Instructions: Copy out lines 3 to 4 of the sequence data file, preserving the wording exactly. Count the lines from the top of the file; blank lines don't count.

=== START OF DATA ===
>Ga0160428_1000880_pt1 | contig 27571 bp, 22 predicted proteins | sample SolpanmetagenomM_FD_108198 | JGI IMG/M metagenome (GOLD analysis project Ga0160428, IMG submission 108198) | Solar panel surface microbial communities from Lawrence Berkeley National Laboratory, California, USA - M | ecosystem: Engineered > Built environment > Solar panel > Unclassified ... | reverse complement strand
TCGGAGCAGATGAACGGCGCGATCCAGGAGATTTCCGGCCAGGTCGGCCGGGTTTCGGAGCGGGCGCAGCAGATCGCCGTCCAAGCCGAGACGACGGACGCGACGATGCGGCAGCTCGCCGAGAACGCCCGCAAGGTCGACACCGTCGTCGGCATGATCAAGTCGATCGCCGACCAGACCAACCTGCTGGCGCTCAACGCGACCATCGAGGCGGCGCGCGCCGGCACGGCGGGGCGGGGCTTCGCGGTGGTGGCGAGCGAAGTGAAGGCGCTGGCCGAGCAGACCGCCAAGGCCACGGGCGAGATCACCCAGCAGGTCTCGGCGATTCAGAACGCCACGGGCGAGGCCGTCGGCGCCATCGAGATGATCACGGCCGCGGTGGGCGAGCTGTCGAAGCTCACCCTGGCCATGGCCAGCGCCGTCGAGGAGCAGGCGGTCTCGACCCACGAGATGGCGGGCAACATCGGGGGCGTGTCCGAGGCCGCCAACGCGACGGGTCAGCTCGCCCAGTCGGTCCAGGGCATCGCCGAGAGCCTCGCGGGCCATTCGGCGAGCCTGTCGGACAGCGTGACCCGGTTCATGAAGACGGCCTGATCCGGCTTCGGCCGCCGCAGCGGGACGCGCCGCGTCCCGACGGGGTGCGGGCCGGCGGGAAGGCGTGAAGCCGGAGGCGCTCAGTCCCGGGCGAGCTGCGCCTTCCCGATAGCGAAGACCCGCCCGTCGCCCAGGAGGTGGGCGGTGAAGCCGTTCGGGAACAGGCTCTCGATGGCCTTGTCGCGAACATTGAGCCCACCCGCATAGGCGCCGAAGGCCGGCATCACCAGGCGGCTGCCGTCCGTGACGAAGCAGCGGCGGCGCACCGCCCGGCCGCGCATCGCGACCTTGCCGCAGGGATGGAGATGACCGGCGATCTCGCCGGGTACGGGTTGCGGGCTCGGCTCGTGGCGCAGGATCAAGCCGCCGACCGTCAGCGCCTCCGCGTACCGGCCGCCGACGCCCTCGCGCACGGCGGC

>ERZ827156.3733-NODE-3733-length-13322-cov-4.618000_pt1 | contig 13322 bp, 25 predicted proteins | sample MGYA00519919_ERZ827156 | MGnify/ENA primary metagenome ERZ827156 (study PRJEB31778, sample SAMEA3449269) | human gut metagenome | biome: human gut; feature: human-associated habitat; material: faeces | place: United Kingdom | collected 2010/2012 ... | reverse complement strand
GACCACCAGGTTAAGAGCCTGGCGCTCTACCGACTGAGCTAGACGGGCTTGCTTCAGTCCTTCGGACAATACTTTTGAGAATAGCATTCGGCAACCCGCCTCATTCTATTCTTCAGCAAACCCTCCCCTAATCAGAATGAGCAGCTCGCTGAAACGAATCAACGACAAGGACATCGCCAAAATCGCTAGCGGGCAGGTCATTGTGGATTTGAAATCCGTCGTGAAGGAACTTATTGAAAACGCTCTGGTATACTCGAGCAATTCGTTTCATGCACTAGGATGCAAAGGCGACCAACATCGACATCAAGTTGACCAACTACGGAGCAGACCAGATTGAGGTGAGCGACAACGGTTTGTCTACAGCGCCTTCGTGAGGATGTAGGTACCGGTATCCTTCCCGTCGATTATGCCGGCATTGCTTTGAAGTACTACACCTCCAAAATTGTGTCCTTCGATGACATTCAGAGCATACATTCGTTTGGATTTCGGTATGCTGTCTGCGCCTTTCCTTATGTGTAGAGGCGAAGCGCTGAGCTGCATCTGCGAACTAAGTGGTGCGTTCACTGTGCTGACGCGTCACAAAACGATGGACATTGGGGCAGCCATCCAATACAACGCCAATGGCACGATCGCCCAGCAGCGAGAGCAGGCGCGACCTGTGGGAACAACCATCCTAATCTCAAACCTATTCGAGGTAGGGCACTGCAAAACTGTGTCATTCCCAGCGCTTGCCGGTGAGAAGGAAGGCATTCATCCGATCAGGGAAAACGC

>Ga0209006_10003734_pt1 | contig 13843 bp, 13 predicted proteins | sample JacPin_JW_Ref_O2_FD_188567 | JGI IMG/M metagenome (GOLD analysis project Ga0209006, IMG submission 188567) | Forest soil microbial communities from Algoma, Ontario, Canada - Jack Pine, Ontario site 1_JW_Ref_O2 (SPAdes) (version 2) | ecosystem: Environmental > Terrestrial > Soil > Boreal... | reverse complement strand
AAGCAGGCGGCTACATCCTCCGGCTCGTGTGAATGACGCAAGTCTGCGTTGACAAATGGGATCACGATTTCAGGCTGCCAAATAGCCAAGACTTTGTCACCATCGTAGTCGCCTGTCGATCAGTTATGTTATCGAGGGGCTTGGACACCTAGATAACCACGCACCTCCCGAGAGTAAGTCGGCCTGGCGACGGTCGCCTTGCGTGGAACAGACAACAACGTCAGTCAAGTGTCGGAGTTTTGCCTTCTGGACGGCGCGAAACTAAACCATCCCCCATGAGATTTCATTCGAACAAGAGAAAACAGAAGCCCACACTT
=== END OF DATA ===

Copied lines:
>ERZ827156.3733-NODE-3733-length-13322-cov-4.618000_pt1 | contig 13322 bp, 25 predicted proteins | sample MGYA00519919_ERZ827156 | MGnify/ENA primary metagenome ERZ827156 (study PRJEB31778, sample SAMEA3449269) | human gut metagenome | biome: human gut; feature: human-associated habitat; material: faeces | place: United Kingdom | collected 2010/2012 ... | reverse complement strand
GACCACCAGGTTAAGAGCCTGGCGCTCTACCGACTGAGCTAGACGGGCTTGCTTCAGTCCTTCGGACAATACTTTTGAGAATAGCATTCGGCAACCCGCCTCATTCTATTCTTCAGCAAACCCTCCCCTAATCAGAATGAGCAGCTCGCTGAAACGAATCAACGACAAGGACATCGCCAAAATCGCTAGCGGGCAGGTCATTGTGGATTTGAAATCCGTCGTGAAGGAACTTATTGAAAACGCTCTGGTATACTCGAGCAATTCGTTTCATGCACTAGGATGCAAAGGCGACCAACATCGACATCAAGTTGACCAACTACGGAGCAGACCAGATTGAGGTGAGCGACAACGGTTTGTCTACAGCGCCTTCGTGAGGATGTAGGTACCGGTATCCTTCCCGTCGATTATGCCGGCATTGCTTTGAAGTACTACACCTCCAAAATTGTGTCCTTCGATGACATTCAGAGCATACATTCGTTTGGATTTCGGTATGCTGTCTGCGCCTTTCCTTATGTGTAGAGGCGAAGCGCTGAGCTGCATCTGCGAACTAAGTGGTGCGTTCACTGTGCTGACGCGTCACAAAACGATGGACATTGGGGCAGCCATCCAATACAACGCCAATGGCACGATCGCCCAGCAGCGAGAGCAGGCGCGACCTGTGGGAACAACCATCCTAATCTCAAACCTATTCGAGGTAGGGCACTGCAAAACTGTGTCATTCCCAGCGCTTGCCGGTGAGAAGGAAGGCATTCATCCGATCAGGGAAAACGC